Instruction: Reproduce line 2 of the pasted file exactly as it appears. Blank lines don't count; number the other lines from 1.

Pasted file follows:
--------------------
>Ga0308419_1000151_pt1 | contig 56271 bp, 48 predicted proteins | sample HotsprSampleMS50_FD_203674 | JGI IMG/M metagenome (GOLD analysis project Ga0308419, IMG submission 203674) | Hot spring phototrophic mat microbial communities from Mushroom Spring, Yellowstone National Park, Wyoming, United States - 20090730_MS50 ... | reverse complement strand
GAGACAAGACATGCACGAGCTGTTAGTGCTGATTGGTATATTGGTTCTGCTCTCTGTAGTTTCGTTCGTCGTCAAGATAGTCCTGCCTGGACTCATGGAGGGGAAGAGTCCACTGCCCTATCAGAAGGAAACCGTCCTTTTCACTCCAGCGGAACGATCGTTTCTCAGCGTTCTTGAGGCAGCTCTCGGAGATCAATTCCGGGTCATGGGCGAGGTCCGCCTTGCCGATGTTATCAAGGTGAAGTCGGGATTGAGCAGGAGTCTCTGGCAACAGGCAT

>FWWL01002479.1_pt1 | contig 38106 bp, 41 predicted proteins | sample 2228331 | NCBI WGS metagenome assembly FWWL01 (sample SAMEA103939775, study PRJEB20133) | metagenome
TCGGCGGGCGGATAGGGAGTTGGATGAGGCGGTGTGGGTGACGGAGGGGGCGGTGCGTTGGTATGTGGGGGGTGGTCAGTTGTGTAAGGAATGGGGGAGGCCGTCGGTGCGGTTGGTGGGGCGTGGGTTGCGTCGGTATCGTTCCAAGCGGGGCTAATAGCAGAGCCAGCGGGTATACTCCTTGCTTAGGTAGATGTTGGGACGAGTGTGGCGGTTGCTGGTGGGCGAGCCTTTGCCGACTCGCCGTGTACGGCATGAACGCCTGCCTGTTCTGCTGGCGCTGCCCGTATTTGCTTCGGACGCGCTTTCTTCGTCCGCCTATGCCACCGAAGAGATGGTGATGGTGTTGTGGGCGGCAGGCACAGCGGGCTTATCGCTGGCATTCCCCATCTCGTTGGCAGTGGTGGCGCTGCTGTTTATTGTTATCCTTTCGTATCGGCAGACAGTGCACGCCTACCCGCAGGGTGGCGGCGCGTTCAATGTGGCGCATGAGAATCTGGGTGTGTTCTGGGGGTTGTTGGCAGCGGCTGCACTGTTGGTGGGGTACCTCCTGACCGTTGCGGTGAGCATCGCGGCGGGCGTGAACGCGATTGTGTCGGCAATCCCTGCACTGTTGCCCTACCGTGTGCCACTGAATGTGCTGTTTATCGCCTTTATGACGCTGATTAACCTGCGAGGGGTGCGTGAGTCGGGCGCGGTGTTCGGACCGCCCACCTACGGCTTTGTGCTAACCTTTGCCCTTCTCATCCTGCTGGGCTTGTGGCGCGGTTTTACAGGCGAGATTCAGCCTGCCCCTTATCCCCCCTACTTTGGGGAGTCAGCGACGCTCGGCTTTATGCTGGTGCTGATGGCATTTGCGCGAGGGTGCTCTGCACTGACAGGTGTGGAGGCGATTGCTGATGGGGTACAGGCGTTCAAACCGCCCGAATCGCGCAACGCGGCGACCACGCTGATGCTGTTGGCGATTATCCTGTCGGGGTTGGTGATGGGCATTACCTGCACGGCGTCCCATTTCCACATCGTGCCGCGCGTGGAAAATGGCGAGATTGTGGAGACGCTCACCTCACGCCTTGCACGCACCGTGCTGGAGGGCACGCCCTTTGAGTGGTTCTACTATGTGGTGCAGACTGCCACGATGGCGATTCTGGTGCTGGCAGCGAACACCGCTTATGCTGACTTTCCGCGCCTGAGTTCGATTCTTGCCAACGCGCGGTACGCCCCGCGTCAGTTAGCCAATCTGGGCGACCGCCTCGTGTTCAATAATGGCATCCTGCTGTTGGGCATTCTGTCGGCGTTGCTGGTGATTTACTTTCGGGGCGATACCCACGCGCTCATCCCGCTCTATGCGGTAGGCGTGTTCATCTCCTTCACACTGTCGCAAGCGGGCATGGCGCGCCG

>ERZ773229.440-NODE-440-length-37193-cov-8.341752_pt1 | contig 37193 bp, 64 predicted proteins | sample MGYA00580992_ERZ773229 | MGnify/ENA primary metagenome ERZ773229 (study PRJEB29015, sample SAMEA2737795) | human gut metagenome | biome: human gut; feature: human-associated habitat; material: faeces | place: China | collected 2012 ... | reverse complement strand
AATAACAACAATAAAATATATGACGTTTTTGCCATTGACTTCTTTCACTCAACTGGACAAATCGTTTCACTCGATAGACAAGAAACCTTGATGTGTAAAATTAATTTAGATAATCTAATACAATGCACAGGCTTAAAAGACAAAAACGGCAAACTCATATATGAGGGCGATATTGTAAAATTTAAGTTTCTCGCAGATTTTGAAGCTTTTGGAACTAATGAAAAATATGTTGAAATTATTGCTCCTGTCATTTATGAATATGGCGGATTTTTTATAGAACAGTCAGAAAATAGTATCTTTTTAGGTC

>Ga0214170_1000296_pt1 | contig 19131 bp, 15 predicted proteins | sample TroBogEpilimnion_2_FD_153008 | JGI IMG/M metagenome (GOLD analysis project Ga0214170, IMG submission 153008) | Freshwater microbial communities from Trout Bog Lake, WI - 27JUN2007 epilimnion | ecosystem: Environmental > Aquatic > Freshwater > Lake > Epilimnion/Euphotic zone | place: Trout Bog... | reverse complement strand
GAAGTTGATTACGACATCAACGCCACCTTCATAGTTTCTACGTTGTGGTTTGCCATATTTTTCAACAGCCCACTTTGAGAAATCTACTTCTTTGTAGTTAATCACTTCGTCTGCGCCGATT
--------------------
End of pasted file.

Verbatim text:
GAGACAAGACATGCACGAGCTGTTAGTGCTGATTGGTATATTGGTTCTGCTCTCTGTAGTTTCGTTCGTCGTCAAGATAGTCCTGCCTGGACTCATGGAGGGGAAGAGTCCACTGCCCTATCAGAAGGAAACCGTCCTTTTCACTCCAGCGGAACGATCGTTTCTCAGCGTTCTTGAGGCAGCTCTCGGAGATCAATTCCGGGTCATGGGCGAGGTCCGCCTTGCCGATGTTATCAAGGTGAAGTCGGGATTGAGCAGGAGTCTCTGGCAACAGGCAT